When Capital Centres Shopping Group, with a portfolio of shopping centres stretching from Braehead in Glasgow to The Cribbs Causeway in Bristol, rebranded as Intu Properties in February 2013, it was determined that the initiative should reflect more than a name change.
As well as providing each shopping centre with a unified identity, intu, the property company embarked on a £25 million investment programme in its teams and digital infrastructure to ensure that its 400 million customers a year received a unique service experience.
‘In the old world, running shopping centres meant providing a clean, safe and secure environment. Customers [and retailers] wanted to see the presence of security guards,’ explains Roger Binks, customer experience director at intu. ‘The intu brand was created for the simple reason that customers were telling us that they wanted a number of things from us, as a shopping centre owner, such as better services, better shops and better leisure facilities. They wanted a house of brands, rather than a branded house.’
The company embarked on ‘customer stalking, with their approval’, following ‘a couple of dozen shoppers’ as they moved around the centres, watching how they planned their journeys and finding out along the way what aspects were important, and which less so. The fabric of the centres was an issue that proved important, leading to an upgrade and extension of seating facilities. They wanted free wifi, which the company installed at a cost of £8 million.
‘One of our tenets then became to create one of the most digitally connected shopping centres,’ explains Binks. ‘We are now adding mobile phone charging and a few other things will be coming later this year.’ A panel of 50 mystery shoppers fed their views back through a closed ‘pseudo Facebook site’, says Binks. ‘They uploaded photos and videos, warts and all.’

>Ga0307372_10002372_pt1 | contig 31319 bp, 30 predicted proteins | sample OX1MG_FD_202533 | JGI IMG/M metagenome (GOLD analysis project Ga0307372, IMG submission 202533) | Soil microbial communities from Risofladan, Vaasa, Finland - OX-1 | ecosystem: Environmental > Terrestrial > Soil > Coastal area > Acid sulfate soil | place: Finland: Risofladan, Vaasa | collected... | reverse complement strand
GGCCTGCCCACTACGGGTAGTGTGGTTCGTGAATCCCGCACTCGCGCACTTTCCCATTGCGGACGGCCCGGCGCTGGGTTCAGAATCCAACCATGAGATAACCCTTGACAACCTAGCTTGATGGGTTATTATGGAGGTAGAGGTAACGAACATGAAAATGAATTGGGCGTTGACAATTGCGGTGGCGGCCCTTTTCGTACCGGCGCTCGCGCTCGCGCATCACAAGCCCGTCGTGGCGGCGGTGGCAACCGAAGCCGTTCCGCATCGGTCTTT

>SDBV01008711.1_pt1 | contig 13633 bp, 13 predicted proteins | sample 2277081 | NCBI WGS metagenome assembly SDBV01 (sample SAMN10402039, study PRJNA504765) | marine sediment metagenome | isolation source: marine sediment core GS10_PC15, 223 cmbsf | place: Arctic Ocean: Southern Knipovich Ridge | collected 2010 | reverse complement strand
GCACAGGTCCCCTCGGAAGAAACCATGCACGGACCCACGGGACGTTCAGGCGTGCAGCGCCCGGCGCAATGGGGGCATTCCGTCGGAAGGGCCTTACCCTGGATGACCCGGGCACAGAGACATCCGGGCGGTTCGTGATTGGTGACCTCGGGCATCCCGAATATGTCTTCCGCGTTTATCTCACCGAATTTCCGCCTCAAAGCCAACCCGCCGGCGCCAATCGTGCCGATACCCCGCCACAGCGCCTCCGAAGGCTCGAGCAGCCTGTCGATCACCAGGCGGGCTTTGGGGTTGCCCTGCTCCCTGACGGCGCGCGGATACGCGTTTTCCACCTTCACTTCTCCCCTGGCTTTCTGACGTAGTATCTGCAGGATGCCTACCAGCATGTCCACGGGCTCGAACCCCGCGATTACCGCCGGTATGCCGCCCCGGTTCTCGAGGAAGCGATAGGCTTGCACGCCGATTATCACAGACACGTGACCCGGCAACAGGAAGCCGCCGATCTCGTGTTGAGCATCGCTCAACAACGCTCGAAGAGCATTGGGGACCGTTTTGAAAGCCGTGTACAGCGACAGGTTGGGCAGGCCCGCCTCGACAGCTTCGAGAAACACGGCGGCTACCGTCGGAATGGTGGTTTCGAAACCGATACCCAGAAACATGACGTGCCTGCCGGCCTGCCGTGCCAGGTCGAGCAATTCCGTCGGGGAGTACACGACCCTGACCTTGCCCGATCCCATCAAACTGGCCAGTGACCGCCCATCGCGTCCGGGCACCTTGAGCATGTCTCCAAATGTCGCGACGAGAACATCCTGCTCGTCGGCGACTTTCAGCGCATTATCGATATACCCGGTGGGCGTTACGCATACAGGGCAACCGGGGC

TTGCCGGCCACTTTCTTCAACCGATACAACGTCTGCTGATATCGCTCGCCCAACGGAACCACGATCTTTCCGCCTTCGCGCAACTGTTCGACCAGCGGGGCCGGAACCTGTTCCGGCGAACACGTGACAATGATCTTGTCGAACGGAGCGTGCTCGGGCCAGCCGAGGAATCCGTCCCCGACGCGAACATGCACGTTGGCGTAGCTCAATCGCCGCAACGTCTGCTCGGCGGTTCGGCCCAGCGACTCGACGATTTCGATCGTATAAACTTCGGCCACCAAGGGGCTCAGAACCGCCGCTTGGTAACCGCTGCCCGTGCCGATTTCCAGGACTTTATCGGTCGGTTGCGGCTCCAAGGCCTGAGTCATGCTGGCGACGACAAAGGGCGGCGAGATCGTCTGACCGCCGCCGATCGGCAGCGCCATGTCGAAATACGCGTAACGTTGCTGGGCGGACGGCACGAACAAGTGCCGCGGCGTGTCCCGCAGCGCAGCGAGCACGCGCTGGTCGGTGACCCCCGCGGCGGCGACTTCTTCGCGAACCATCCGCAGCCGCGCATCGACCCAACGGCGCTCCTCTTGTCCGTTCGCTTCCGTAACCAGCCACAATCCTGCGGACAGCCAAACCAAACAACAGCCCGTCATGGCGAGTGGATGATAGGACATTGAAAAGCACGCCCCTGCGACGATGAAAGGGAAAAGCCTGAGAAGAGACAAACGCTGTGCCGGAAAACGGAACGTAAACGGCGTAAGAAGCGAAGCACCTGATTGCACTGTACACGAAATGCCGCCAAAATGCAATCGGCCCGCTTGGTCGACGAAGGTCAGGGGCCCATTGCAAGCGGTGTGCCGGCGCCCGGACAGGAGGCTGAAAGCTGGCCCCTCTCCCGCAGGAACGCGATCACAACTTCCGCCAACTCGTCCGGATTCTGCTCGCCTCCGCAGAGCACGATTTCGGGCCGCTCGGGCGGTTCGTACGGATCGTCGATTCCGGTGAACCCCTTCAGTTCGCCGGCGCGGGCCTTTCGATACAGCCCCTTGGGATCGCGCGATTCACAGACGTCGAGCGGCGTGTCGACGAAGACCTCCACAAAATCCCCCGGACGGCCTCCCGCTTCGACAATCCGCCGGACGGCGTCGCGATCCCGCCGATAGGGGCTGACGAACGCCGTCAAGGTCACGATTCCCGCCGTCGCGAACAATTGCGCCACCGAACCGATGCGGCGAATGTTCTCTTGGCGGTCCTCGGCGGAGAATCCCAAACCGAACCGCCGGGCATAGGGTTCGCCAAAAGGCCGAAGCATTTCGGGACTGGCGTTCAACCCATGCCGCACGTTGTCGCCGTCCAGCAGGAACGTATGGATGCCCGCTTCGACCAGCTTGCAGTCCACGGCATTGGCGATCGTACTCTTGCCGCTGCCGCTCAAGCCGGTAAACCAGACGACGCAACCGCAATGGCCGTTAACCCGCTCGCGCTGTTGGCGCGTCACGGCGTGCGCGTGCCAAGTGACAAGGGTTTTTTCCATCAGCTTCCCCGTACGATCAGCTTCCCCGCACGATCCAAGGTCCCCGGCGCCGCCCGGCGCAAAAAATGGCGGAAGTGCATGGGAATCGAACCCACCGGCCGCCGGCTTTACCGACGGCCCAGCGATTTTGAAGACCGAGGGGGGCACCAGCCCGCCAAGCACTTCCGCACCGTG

Service emerged as an issue that customers felt passionate about, leading intu to create ‘a world class training programme’, says Binks. It involved all staff, not just those manning traditional customer service desks, but also cleaners and security guards. Each had to complete a series of modules and training programmes designed to educate them in how to treat each customer as a guest. ‘We wanted to make our customers feel happy that we were listening to them,’ he adds. More than 1,800 staff were trained in ‘world class service’ in the three months before the the intu brand was launched. ‘It was not The brand’s up, so we’re done. This was very much an embryonic programme, which will continue to develop. We want to ensure that our customer experience is the best it possibly can be.’
The centres launched ‘Moments of surprise and delight’, an initiative that provided opportunities for staff to engage with customers.
Different projects were trialled at various centres to assess which ones resonated with customers. The most successful proved to be intugrams, golden envelopes containing vouchers for free services, such as car washes, or products, such as a cup of coffee, which staff could hand out at will; joy jars, containing toys to keep toddlers amused on the shopping trip; and free ponchos when it rained.